For the first time in history a health care crisis has shut down the global economy, which, the UN suggests, puts as many as half a billion jobs at risk worldwide. In attempts to mitigate the impact of the economic downturn and prevent mass layoffs, countries all over the world are utilizing different forms of support schemes to subsidize employee wages.
Australia, for example, offers wage subsidies for employees of businesses that are experiencing a substantial decline in revenue connected to the pandemic. In the US, employees who have been furloughed have been made eligible for unemployment benefits. In contrast, governments across Europe are taking more aggressive approaches to protect the labor market. In many European countries, new job retention schemes have been put in place. For example, Germany has extended its short-time work support (“Kurzarbeit”) until the end of 2021, while in the UK the furlough scheme has been extended to the end of March.
It is important though to acknowledge that these measures fundamentally reshape the workforce with some employees either working reduced hours or having not worked at all for a substantial period. Adapting your culture to these new realities is critical, as these new work arrangements will impact the individual employee, and their relationship with their employer and colleagues.
The psychological impact of new work arrangements
On the individual
There is no doubt that having some paid work or a continuing connection to paid work is better for positive health than not having any work at all. However, that does not mean that those still employed will necessarily be feeling positive about their situation, and even those who were relishing the time away from work or reduced hours may now be feeling an impact on their wellbeing. Decades of research shows that work is important to us, beyond just providing a salary, work can provide a sense of identity and self-worth. For those who live on their own, or feel isolation and loneliness, work can also be a place for friendship and connectedness. In short, taking employment away from employees in a climate of uncertainty can have a tremendous impact on their wellbeing and mental health.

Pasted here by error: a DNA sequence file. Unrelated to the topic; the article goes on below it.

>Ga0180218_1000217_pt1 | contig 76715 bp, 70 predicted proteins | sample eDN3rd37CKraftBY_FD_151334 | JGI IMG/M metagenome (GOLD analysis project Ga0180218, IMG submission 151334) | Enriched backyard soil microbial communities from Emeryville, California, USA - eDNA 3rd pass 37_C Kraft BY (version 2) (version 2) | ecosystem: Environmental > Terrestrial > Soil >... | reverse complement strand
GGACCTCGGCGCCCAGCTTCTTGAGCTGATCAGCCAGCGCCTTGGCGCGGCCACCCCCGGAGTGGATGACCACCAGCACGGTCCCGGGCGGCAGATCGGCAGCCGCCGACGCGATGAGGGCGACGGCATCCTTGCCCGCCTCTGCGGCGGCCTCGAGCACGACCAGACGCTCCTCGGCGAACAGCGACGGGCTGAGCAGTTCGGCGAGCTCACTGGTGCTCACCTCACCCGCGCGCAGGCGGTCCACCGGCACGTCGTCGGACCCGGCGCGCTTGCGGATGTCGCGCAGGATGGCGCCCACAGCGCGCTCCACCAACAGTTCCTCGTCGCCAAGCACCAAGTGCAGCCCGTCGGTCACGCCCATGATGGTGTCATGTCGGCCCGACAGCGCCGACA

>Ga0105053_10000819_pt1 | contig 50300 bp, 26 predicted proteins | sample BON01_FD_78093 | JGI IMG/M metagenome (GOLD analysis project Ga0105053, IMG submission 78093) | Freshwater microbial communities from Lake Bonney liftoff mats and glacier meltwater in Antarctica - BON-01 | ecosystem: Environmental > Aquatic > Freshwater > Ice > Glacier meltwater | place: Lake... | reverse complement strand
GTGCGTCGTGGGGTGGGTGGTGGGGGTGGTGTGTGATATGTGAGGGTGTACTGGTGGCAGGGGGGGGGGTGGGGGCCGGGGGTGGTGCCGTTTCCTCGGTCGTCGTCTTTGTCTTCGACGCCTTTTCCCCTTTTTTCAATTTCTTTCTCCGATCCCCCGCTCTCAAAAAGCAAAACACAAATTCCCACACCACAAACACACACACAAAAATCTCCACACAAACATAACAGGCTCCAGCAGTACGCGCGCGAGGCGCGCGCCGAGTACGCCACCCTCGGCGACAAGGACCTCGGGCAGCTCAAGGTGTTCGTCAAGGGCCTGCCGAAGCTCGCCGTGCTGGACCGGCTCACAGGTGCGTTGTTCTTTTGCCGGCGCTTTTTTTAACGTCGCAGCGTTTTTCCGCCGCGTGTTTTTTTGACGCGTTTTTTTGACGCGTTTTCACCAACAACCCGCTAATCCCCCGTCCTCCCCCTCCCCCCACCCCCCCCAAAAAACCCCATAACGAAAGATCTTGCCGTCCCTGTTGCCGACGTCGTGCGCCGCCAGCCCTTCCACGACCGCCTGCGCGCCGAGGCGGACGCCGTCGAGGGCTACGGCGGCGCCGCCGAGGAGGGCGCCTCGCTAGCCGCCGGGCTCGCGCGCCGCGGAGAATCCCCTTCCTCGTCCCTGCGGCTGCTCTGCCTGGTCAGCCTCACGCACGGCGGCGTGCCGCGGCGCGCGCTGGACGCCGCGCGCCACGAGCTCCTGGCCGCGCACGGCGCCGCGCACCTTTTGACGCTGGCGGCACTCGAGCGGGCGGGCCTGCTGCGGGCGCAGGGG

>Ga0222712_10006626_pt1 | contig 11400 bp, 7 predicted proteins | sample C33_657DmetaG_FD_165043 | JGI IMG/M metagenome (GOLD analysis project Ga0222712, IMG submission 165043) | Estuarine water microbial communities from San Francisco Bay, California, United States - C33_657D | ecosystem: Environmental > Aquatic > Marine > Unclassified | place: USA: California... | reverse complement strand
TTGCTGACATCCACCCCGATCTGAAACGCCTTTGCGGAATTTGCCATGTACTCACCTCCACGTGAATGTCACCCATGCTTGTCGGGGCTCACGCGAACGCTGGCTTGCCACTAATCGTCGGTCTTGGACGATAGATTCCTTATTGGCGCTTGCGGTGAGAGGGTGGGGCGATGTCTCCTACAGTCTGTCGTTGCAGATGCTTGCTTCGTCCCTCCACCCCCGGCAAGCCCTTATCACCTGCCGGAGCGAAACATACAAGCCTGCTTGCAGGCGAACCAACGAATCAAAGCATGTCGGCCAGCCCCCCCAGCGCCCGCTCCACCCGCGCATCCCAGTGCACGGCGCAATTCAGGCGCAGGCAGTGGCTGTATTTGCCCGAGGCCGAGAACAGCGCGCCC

On the employer/employee relationship
Employees who are placed on furlough and thus completely taken out of the day-to-day or who have to reduce their hours may experience this as a violation of their psychological contract with their employer. Employees may ask themselves why they have been selected over a colleague? And question when or if at all they might be able to go back to work full-time. This can lead to a loss of trust in the employer, reduce an employee’s commitment and increase feelings of insecurity.
On colleague relationships
These new working arrangements not only impact the relationship between the employee and employer, they can also create rifts between colleagues. Those who worked through the initial months of the pandemic may feel frustration due to higher workloads during this time, while those returning may feel a shock coming back to a workplace that is very different, and those who are placed on furlough or short-time work may feel less valued and insecure about their future. As a consequence, each group may feel the others in the organization can not appreciate what they are going through and could regard each other with suspicion and even jealousy. Working remotely does not make the situation easier, and less communication to and between employees increases the chance of misunderstandings and misperceptions.
Taken together, these various job support schemes change how different groups of employees may feel about core elements of your organizational culture, including the transparency of communications, their trust in the leadership, the sense of connectedness with others, or the extent to which they feel appreciated and recognised for their work. Instead of treating everyone the same, it is critical to pay attention to the differences these changing working arrangements are creating among employees. To best support their teams, managers and leaders now need to consider both an approach for the team as well for the individual to adapt their organizational culture.
Ways to adapt your organizational culture to the new realities of work
This pandemic and the economic fallout is stress testing organizational cultures, however, there are several steps that can be taken to adapt and even strengthen your culture.